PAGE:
Passing Gear Philanthropy Requires Imaginative Inquiry in Analysis, Strategy, and Implementation: Exercising the adaptive leadership that Passing Gear philanthropy requires involves clear analysis and imaginative strategy. It does not prescribe the actions a foundation should take. As Craig Dykstra, a scholar of religion and leadership and a longtime officer of the Indianapolis-based Lilly Endowment, has written, such leadership requires that we “read reality truthfully and take action responsibly.” Passing Gear philanthropy is grounded in sharp, nuanced analysis of the current situation and the ways in which the “adaptive challenge” is causing harm and leading society to fall short of its capacity for humane, compassionate, equitable, and sustainable outcomes. It is grounded in open-eyed, open-minded, open-hearted examination of the world as it is, a carefully measured calculation of the distance to be traveled to achieve alignment with our animating values, and the creation of an inventive and courageous path to bridge the divide. As we will see in Chapter Three of this report, an increasing number of Southern foundations are practicing such adaptive leadership today across our region.

Thoughtful action aligned with clear analysis is a further hallmark of Passing Gear philanthropy. As veteran Miami philanthropist Ruth Shack has memorably stated, the job of philanthropy is to “know our community deeply and to respond with affection.” Deep knowing requires strong analysis of the context in which a foundation seeks to act. It involves what leadership scholar Warren Benis has labeled “hindsight” (historical analysis of the patterns of response and avoidance that have produced current conditions), “foresight” (looking into the emerging future through the examination of trend data), “peripheral vision,” and “depth perception” (by tapping the viewpoints of likely and unlikely informants who “read reality” from perspectives other than our own).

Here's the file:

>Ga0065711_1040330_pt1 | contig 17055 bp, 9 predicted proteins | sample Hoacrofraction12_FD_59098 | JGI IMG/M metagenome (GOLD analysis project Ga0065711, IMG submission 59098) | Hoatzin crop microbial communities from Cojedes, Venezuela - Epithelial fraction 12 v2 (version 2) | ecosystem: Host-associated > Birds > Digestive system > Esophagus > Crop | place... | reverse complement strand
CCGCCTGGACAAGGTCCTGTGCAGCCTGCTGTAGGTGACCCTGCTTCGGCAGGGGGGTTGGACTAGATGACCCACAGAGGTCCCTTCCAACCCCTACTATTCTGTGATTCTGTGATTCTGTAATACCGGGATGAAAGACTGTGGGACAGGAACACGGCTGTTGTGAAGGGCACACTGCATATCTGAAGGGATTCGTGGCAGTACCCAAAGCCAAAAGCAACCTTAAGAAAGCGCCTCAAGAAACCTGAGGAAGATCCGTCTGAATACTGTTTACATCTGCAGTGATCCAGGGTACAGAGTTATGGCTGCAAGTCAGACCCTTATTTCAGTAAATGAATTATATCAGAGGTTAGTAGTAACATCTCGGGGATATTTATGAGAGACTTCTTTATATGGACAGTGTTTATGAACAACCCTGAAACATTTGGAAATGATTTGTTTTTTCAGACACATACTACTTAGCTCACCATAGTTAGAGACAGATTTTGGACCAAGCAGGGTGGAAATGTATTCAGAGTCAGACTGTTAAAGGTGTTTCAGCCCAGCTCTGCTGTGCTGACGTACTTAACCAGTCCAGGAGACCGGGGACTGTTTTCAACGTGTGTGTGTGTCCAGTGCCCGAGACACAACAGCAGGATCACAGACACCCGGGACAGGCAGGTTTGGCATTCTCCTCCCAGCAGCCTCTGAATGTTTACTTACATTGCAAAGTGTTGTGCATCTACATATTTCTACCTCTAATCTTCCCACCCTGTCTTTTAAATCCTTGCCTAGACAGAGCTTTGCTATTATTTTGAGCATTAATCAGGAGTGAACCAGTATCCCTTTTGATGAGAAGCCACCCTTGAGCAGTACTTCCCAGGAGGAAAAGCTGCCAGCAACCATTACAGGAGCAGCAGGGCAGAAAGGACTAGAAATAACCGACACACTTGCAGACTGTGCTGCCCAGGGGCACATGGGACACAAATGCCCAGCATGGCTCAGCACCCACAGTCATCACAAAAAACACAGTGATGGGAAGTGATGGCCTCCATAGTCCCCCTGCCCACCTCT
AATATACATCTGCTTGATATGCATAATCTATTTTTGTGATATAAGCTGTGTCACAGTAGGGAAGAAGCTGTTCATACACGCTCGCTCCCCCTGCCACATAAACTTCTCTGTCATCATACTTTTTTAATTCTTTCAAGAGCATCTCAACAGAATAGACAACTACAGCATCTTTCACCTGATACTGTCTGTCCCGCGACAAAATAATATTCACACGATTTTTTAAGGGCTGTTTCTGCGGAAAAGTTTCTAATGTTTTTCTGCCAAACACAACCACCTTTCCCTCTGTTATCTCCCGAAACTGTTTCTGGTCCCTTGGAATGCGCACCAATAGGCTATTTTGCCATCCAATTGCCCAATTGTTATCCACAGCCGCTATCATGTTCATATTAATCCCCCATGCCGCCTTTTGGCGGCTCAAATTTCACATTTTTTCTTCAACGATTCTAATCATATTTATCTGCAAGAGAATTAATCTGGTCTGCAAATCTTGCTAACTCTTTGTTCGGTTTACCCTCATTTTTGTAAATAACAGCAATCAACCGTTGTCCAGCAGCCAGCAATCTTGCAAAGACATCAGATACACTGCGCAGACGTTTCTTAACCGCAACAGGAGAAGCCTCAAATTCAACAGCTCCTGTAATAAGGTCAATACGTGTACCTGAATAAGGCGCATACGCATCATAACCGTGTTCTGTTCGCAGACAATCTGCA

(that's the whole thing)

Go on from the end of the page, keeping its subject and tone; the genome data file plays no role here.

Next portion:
By “reading reality” through the lens of clearly articulated values, Passing Gear philanthropy defines the adaptive contradictions that require attention. It uses “imaginative inquiry” to probe the reasons that the adaptive contradictions exist and persist, to understand where and why there is positive forward movement, and to generate imaginative responses to current conditions. The capacity to “interview ” the data is a key tool for understanding how to move from analysis to action: “What lies underneath the South’s stubborn patterns of stalled social mobility?” “How do we understand and untangle the numerous factors that contribute to vexing problems?

Over time, Passing Gear foundations make the work of imaginative inquiry a cultural norm, or a “habit of mind,” as they regularly and consistently seek to read reality truthfully, interview data and history to sharpen their analysis, incorporate expertise and disciplined reflection to inform strategy, and rigorously draw lessons from examining the impact of their own work and that of their peers.